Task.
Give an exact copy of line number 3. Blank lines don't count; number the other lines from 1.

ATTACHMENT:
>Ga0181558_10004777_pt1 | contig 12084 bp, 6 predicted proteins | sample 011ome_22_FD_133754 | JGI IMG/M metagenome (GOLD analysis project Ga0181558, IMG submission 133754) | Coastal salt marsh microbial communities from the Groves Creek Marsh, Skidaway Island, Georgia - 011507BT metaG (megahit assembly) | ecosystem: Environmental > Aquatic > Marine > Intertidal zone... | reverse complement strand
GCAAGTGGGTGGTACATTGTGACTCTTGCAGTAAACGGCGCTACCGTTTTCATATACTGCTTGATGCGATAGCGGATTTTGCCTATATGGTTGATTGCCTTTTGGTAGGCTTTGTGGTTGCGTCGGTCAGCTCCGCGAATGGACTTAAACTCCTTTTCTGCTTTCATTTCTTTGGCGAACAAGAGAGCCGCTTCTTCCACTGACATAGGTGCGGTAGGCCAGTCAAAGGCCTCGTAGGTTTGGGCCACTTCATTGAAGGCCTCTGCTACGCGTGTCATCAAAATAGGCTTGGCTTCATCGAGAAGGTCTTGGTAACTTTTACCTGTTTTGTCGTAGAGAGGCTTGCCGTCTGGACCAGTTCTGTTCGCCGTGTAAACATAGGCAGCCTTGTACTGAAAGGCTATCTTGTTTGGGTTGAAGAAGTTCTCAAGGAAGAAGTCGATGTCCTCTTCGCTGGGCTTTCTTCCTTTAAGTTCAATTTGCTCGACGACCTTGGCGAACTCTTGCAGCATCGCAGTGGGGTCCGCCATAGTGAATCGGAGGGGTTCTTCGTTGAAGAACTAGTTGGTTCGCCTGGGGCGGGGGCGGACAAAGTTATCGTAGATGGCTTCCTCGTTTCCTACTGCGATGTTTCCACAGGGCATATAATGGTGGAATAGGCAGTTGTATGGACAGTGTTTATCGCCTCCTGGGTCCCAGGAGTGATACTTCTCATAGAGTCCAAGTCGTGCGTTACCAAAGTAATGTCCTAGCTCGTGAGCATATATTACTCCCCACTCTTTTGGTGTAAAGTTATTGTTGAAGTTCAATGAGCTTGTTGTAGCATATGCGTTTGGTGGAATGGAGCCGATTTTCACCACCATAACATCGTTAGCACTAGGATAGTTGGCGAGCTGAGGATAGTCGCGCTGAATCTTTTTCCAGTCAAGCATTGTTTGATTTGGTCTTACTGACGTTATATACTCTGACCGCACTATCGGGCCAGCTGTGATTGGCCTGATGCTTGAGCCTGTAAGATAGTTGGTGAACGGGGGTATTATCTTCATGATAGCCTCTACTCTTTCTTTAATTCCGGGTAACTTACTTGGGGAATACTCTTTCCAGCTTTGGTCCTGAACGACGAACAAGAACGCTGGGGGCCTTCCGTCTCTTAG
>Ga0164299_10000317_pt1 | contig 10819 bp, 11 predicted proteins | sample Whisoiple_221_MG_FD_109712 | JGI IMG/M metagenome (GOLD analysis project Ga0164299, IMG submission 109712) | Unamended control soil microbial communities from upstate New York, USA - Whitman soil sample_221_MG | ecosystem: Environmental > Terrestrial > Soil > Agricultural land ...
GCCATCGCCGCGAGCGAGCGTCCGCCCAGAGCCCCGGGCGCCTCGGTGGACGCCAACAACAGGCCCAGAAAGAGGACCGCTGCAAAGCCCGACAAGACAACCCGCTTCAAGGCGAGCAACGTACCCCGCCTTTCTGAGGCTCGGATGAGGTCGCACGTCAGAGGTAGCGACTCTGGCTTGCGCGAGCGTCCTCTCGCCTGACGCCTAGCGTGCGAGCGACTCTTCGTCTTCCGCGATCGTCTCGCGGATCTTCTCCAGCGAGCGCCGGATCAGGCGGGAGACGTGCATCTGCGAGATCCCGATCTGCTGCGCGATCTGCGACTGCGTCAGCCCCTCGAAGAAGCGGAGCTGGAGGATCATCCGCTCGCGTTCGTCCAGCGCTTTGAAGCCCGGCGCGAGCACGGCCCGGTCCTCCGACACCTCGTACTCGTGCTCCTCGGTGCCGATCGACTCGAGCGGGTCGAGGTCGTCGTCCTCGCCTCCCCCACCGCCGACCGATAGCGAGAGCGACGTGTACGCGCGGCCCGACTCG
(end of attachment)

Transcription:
>Ga0164299_10000317_pt1 | contig 10819 bp, 11 predicted proteins | sample Whisoiple_221_MG_FD_109712 | JGI IMG/M metagenome (GOLD analysis project Ga0164299, IMG submission 109712) | Unamended control soil microbial communities from upstate New York, USA - Whitman soil sample_221_MG | ecosystem: Environmental > Terrestrial > Soil > Agricultural land ...